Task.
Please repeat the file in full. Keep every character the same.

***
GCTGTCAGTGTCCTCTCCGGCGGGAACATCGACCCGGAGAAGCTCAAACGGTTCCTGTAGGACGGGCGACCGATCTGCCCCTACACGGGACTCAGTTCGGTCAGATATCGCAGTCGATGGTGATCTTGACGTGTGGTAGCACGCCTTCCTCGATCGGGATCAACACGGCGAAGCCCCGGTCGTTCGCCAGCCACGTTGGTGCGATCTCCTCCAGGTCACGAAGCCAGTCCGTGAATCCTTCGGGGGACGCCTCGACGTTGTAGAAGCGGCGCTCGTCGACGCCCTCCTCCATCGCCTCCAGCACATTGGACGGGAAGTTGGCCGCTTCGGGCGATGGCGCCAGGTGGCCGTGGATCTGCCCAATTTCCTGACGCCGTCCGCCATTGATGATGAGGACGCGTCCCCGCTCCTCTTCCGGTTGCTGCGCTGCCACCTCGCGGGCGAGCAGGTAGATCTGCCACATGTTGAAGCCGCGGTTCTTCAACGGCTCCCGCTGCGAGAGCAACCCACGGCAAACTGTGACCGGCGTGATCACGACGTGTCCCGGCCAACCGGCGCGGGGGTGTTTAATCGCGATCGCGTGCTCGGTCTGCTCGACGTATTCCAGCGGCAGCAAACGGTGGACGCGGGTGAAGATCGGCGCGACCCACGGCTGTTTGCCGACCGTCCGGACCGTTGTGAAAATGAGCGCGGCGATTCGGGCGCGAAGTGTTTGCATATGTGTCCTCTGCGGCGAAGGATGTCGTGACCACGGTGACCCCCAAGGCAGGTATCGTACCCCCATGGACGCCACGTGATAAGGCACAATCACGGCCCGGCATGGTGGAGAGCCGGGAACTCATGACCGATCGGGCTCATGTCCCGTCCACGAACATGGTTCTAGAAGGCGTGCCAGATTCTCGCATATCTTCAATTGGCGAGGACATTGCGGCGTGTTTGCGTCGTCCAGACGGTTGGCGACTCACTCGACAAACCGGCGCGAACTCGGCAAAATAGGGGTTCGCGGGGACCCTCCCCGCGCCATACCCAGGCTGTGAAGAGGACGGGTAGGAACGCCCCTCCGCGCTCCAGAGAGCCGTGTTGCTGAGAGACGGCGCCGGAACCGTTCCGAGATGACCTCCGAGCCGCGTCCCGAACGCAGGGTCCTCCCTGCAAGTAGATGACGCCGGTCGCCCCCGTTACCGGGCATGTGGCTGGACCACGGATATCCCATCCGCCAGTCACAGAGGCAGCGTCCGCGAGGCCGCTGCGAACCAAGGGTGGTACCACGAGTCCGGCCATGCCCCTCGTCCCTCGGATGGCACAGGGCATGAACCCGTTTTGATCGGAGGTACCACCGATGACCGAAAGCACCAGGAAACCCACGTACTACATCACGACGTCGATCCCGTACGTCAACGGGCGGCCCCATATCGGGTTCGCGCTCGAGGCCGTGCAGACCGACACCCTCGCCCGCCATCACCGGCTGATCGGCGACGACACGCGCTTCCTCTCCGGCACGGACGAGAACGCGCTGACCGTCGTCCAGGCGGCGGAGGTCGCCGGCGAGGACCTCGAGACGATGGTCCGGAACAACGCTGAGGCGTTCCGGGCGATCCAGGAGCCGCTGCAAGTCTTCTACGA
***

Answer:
GCTGTCAGTGTCCTCTCCGGCGGGAACATCGACCCGGAGAAGCTCAAACGGTTCCTGTAGGACGGGCGACCGATCTGCCCCTACACGGGACTCAGTTCGGTCAGATATCGCAGTCGATGGTGATCTTGACGTGTGGTAGCACGCCTTCCTCGATCGGGATCAACACGGCGAAGCCCCGGTCGTTCGCCAGCCACGTTGGTGCGATCTCCTCCAGGTCACGAAGCCAGTCCGTGAATCCTTCGGGGGACGCCTCGACGTTGTAGAAGCGGCGCTCGTCGACGCCCTCCTCCATCGCCTCCAGCACATTGGACGGGAAGTTGGCCGCTTCGGGCGATGGCGCCAGGTGGCCGTGGATCTGCCCAATTTCCTGACGCCGTCCGCCATTGATGATGAGGACGCGTCCCCGCTCCTCTTCCGGTTGCTGCGCTGCCACCTCGCGGGCGAGCAGGTAGATCTGCCACATGTTGAAGCCGCGGTTCTTCAACGGCTCCCGCTGCGAGAGCAACCCACGGCAAACTGTGACCGGCGTGATCACGACGTGTCCCGGCCAACCGGCGCGGGGGTGTTTAATCGCGATCGCGTGCTCGGTCTGCTCGACGTATTCCAGCGGCAGCAAACGGTGGACGCGGGTGAAGATCGGCGCGACCCACGGCTGTTTGCCGACCGTCCGGACCGTTGTGAAAATGAGCGCGGCGATTCGGGCGCGAAGTGTTTGCATATGTGTCCTCTGCGGCGAAGGATGTCGTGACCACGGTGACCCCCAAGGCAGGTATCGTACCCCCATGGACGCCACGTGATAAGGCACAATCACGGCCCGGCATGGTGGAGAGCCGGGAACTCATGACCGATCGGGCTCATGTCCCGTCCACGAACATGGTTCTAGAAGGCGTGCCAGATTCTCGCATATCTTCAATTGGCGAGGACATTGCGGCGTGTTTGCGTCGTCCAGACGGTTGGCGACTCACTCGACAAACCGGCGCGAACTCGGCAAAATAGGGGTTCGCGGGGACCCTCCCCGCGCCATACCCAGGCTGTGAAGAGGACGGGTAGGAACGCCCCTCCGCGCTCCAGAGAGCCGTGTTGCTGAGAGACGGCGCCGGAACCGTTCCGAGATGACCTCCGAGCCGCGTCCCGAACGCAGGGTCCTCCCTGCAAGTAGATGACGCCGGTCGCCCCCGTTACCGGGCATGTGGCTGGACCACGGATATCCCATCCGCCAGTCACAGAGGCAGCGTCCGCGAGGCCGCTGCGAACCAAGGGTGGTACCACGAGTCCGGCCATGCCCCTCGTCCCTCGGATGGCACAGGGCATGAACCCGTTTTGATCGGAGGTACCACCGATGACCGAAAGCACCAGGAAACCCACGTACTACATCACGACGTCGATCCCGTACGTCAACGGGCGGCCCCATATCGGGTTCGCGCTCGAGGCCGTGCAGACCGACACCCTCGCCCGCCATCACCGGCTGATCGGCGACGACACGCGCTTCCTCTCCGGCACGGACGAGAACGCGCTGACCGTCGTCCAGGCGGCGGAGGTCGCCGGCGAGGACCTCGAGACGATGGTCCGGAACAACGCTGAGGCGTTCCGGGCGATCCAGGAGCCGCTGCAAGTCTTCTACGA